Earplugs 101: Part 1

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Earplugs 101

Part 1

By David L. Hough

My motorcycling career has spanned about 45 years—so far. For the first 30 or so years I didn't wear any hearing protection. I figured that being a big, tough biker involved a bit of pain and suffering here and there. Getting battered by sun, grit and wind was just part of riding a motorcycle.

Of course, back in my early days of riding no one was paying much attention to noise exposure. If you worked in a steel mill, gravel crushing plant or on the Boeing flight line, you just learned to ignore the noise and assumed you'd be wearing a hearing aid later in life. But as more and more hearing loss claims started hitting businesses in the corporate wallet, researchers began to look into noise, and eventually the federal government Occupational Safety and Health Administration (OSHA) developed some rules about on-the-job noise exposure.

Although OSHA doesn't say anything about recreational pursuits like motorcycling, it's obvious to me that the noise rules are applicable to motorcyclists. Once I understood what was happening about 10 years ago, I started wearing earplugs, and these days I wear them on every ride. If you aren't wearing hearing protection when you're riding, you need to hang with us as we take a quick ride through Earplugs 101.

You might think that the primary noise culprits would be loud pipes or diesel turbos, but it turns out that the major culprit is wind noise. Wind noise around a rider's head is very loud, but at a low frequency that fools the brain into thinking it's not as bad as it really is.
Noise is measured in decibels, or "dB" and there are various scales for measuring dBs. The scale for human hearing is "A." So, for measuring noise as it affects the human ear, the level is measured as "dB(A)".

OSHA has determined that hearing damage occurs as a combination of noise level and exposure time. You can tolerate a very loud noise (say a jackhammer) for a short duration, or a modest noise (say the inside of an airplane) for many hours. If you listen to a loud noise (say a wood router) for a long duration (6 hours) you will have some hearing damage. If you're curious about your hearing, you can get tests at an audioligist's lab.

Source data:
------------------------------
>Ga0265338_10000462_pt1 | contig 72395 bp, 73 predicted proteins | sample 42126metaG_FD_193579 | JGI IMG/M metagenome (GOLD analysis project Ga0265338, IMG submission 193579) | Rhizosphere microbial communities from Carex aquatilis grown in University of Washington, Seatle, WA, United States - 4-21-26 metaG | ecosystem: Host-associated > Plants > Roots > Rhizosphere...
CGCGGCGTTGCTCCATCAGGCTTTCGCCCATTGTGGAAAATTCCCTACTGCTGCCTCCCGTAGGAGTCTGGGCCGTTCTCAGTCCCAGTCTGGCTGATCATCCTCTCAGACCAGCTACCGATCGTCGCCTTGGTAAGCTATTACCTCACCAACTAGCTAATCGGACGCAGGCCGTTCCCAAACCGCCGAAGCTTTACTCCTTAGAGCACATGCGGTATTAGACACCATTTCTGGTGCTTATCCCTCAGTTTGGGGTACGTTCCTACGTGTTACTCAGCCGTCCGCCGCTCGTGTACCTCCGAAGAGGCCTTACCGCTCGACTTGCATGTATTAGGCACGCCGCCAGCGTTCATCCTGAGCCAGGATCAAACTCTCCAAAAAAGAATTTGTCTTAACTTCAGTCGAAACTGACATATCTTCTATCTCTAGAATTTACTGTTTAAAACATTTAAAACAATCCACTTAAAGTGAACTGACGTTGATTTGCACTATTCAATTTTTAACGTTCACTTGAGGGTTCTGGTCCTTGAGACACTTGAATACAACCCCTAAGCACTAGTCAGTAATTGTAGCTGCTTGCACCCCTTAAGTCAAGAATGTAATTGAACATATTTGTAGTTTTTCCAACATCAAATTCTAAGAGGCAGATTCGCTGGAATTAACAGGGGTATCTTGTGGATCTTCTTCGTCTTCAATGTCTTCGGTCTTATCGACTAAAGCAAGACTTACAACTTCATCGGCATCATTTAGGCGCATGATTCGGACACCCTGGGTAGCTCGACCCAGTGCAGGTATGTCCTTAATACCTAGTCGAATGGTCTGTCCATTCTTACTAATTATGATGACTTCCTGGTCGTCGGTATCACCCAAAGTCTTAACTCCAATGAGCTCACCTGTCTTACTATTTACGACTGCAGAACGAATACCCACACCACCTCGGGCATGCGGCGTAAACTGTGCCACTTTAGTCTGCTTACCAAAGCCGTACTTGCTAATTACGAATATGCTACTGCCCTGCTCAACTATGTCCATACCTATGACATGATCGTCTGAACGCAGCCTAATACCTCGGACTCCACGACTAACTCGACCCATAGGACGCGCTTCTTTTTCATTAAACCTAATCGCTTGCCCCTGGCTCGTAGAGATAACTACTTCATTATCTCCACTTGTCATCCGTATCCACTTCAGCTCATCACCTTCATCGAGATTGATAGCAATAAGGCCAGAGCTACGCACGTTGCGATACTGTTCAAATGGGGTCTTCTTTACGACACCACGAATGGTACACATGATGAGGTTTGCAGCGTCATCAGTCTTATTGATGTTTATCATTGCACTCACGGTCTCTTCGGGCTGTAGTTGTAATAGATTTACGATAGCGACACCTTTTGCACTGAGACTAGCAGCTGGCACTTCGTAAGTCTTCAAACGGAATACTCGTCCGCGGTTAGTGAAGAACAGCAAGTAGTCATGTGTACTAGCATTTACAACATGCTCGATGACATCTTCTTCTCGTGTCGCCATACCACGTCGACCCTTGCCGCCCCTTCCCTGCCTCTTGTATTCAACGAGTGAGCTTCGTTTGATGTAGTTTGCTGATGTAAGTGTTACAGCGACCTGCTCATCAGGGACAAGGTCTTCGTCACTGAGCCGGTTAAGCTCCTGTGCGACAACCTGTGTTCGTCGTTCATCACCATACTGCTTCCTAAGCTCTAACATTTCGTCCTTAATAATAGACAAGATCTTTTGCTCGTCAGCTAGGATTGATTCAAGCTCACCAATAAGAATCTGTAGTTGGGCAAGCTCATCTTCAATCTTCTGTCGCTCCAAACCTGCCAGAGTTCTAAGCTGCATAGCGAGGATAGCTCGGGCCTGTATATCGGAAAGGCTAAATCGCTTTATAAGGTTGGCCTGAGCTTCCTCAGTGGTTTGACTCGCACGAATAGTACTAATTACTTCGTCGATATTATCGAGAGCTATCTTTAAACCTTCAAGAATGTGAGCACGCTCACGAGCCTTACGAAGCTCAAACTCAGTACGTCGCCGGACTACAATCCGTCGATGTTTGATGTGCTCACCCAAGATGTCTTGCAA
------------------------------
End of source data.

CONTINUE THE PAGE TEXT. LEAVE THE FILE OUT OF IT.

How Hearing Works

To understand what sort of "damage" we're talking about, it might be helpful to understand how hearing works. Sound is transmitted in waves of air pressure. The sound waves are directed up the ear canal by those big skin funnels. When the waves bump into the eardrum, the movement is amplified by a clever connection of bones in the Middle Ear called "Ossicles." The Ossicles transmit the pulses to a snail-shaped tube in the Inner Ear, called a Cochlea. The Cochlea is lined with tiny receptor hairs, and it's filled with a hydraulic fluid to damp the pressure waves. The tiny receptor hairs provide electrical impulses to the Auditory Nerves, and the brain comprehends the impulses as sound.
Illustration, cross section of ear,

If the sound pulses transmitted to the Cochlea are very loud, the sudden pressure can break off the receptor hair one by one, gradually diminishing hearing. Repeated loud noises will gradually break off more and more receptor hairs. The position of the receptors in the Cochlea determines the frequency range. If there is constant high volume noise in a certain frequency range, you will gradually go deaf in that range. The problem is that the little receptor hairs in the Cochlea don't grow back. Once they snap off, they are just useless debris, like broken cylinder fins. And let's note that big, bad bikers don't have stronger Cochlea hairs than anyone else. Toughing out a noisy ride won't prevent hearing loss.